Archive

Russel Ward’s new book is a revision of History, which he published in 1965, mainly for an American audience. In fact, it was read more in Australia and now he has extended the work, put in more detail, and, presumably in response to recent developments, included some cursory glances at the doings of Aborigines, explorers, and the female half of the Australian people.

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Kerryn Goldsworthy reviews 'Sisters' edited by Drusilla Modjeska

Kerryn Goldsworthy
Tuesday, 17 November 2020

A few years ago, there was a great song on the radio, a song about remembering riding with an assortment of brothers and sisters in the back seat of the car. I don’t even recall the name of the song, much less the name of the band, but there was a line in the chorus that used to wipe me out: ‘And we all have our daddy’s eyes.’

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Margaret Smith reviews 'The Robber Bride' by Margaret Atwood

Margaret Smith
Tuesday, 17 November 2020

Ever since the publication of Margaret Atwood’s first novels, The Edible Woman and Surfacing, she has been seized upon as a writer who articulated the predicament of being female in contemporary western societies. Her Canadian origins were no barrier for many Australian women, who read her as though she spoke with their voice. Atwood was like a ‘sister’ who didn’t fail them – someone who’d been there and could help light the way.

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Clare O’Farrell reviews 'Coda' by Thea Astley

Clare O'Farrell
Tuesday, 17 November 2020

Each of the three parts that make up Thea Astley’s new novel, Coda, is prefaced by a newspaper report, real or imaginary, detailing cases of ‘granny-dumping’, the ruthless abandonment of old, frail, and disoriented people by their unidentified children. This sets the scene for a reflection on old age and the rejection of those whose physical and mental capacities no longer meet the stringent requirements of the standard economically viable unit of modem civilisation. The manifest duty of such objects is to be as discreet as possible, providing minimal inconvenience to others (especially their adult children) until they can fade into oblivion.

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Geoffrey Dutton reviews 'A Body of Water' by Beverley Farmer

Geoffrey Dutton
Monday, 16 November 2020

In this new book, Beverley Farmer quotes George Steiner: ‘In modernism collage has been the representative device.’ The blurb calls A Body of Water a montage. Well, it’s a difficult book to describe. It’s not a pasting together, there’s no smell of glue about it. Nor is it put together, plonk, thunk, like stones. It’s rather, in her own words, an interweaving.

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‘Even when there’s simultaneity,’ as one of Michael Wilding’s characters says, there’s still linearity that needs to be found, and linearity is difficult to find in this group of books. So, it is better, as Wilding’s book also suggests, to let the books perform and then see the pattern they make. Pacific Highway, in fact, is a kind of haiku novel, which coheres into a single expressive emblem, the emblem of the dance its narrator offers us at the end.

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Gerard Henderson takes as the subject of this important book the relations between the bishops of the Catholic Church and its lay organisation, the Catholic Social Studies Movement during the period from 1940 to the 1960s. The study is particularly welcome as neither Church nor Movement were given to public self-exposure. Henderson, by using the files of the National Civic Council and the minutes of relevant episcopal committees, has given us an insight into the conflicts within the church over its role in political activity in this period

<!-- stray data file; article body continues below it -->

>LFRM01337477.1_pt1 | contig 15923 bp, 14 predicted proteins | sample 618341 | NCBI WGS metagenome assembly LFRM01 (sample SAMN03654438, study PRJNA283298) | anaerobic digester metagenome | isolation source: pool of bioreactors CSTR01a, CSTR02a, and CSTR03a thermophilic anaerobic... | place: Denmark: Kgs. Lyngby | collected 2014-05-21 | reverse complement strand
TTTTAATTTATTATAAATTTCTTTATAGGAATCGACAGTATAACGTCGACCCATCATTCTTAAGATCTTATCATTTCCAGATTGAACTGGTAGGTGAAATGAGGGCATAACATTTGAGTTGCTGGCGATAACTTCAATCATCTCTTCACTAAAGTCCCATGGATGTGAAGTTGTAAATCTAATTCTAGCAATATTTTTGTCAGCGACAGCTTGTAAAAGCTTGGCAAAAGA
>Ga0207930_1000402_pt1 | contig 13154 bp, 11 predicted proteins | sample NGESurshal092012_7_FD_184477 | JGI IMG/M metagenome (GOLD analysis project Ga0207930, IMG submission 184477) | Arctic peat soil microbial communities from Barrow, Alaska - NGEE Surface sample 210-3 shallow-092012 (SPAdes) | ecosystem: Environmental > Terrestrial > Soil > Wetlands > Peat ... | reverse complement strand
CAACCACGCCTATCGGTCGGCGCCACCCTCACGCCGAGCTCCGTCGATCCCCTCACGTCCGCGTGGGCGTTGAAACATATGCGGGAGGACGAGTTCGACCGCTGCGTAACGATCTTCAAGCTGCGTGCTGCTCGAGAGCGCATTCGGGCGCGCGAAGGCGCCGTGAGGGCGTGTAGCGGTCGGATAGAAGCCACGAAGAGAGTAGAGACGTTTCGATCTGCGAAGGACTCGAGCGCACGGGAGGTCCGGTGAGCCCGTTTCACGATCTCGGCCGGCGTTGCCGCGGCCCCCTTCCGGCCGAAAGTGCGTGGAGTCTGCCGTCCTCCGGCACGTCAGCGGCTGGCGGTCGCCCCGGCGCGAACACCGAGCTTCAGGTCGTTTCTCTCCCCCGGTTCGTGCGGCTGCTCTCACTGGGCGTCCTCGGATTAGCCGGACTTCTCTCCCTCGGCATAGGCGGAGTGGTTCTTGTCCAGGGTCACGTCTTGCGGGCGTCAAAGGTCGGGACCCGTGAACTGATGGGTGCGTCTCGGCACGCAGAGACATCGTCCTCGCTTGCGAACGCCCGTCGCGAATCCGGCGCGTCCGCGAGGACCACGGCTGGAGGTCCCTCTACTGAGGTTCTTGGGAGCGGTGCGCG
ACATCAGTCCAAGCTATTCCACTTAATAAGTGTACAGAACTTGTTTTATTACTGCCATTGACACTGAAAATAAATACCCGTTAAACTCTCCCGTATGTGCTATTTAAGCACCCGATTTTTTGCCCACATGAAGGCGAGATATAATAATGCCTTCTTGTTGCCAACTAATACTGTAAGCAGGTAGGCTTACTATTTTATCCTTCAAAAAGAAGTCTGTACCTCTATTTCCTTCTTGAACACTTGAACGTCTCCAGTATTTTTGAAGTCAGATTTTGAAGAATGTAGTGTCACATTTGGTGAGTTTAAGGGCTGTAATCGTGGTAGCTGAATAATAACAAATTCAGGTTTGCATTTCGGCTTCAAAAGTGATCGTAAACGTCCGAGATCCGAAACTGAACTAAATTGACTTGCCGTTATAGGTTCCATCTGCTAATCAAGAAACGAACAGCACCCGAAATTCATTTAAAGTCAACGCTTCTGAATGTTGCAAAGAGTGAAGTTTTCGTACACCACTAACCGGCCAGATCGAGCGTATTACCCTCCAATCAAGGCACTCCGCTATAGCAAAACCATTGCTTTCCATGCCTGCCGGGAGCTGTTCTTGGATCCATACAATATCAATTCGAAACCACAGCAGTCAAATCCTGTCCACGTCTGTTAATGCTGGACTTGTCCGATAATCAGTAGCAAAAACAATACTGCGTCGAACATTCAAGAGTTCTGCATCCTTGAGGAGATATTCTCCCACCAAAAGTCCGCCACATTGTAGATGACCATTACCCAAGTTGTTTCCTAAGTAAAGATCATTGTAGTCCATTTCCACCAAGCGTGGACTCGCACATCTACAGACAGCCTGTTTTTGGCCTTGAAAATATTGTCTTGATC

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My Blue-Checker Corker and Me probably has enough strengths to make one forget, eventually, most of its irritating features. Paul Radley’s story of ‘a small mellow world’ is unashamedly emotional. and Radley is clearly fascinated with the possibilities of language. This is the story of a twelve-year-old boy and his relationship with his grandfather, his mates and his pigeons.

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At the time that I was asked to review Rosemary Lancaster’s Je Suis Australienne: Remarkable Women in France, 1880–1945, I was reading American writer Helen Barolini’s Their Other Side: Six American Women and the Lure of Italy (2006). The books are similar: five of Lancaster’s six chapters are devoted to individual women whose lives and experience, like those in Barolini, cover the period from the late nineteenth century to the mid twentieth. Both books are very much of the transnational moment, with its preoccupations with movement, connections and experience across borders, and premises that the identities of individuals and nations are formed abroad in contact and collision with others, as well as at home. The number of studies of overseas lives continues to grow but is surpassed by transcultural life writing, including Australian, in what has been described as ‘villa/ge’ books, travel writing that is about the destination not the voyaging, about living abroad rather than touring, about subject in situ rather than ‘situ’.

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‘I never thought Australia needed culture of any kind,’ drawls Barry Humphries in Not Quite Hollywood, Mark Hartley’s recent documentary on Australian ‘trash’ cinema of the 1970s and 1980s. Perverse aesthete that he is, Humphries cannot resist the idea that lack of refinement might be a sign of vitality: ‘Culture is yoghurt, isn’t it, or mould? It grows on decaying things.’

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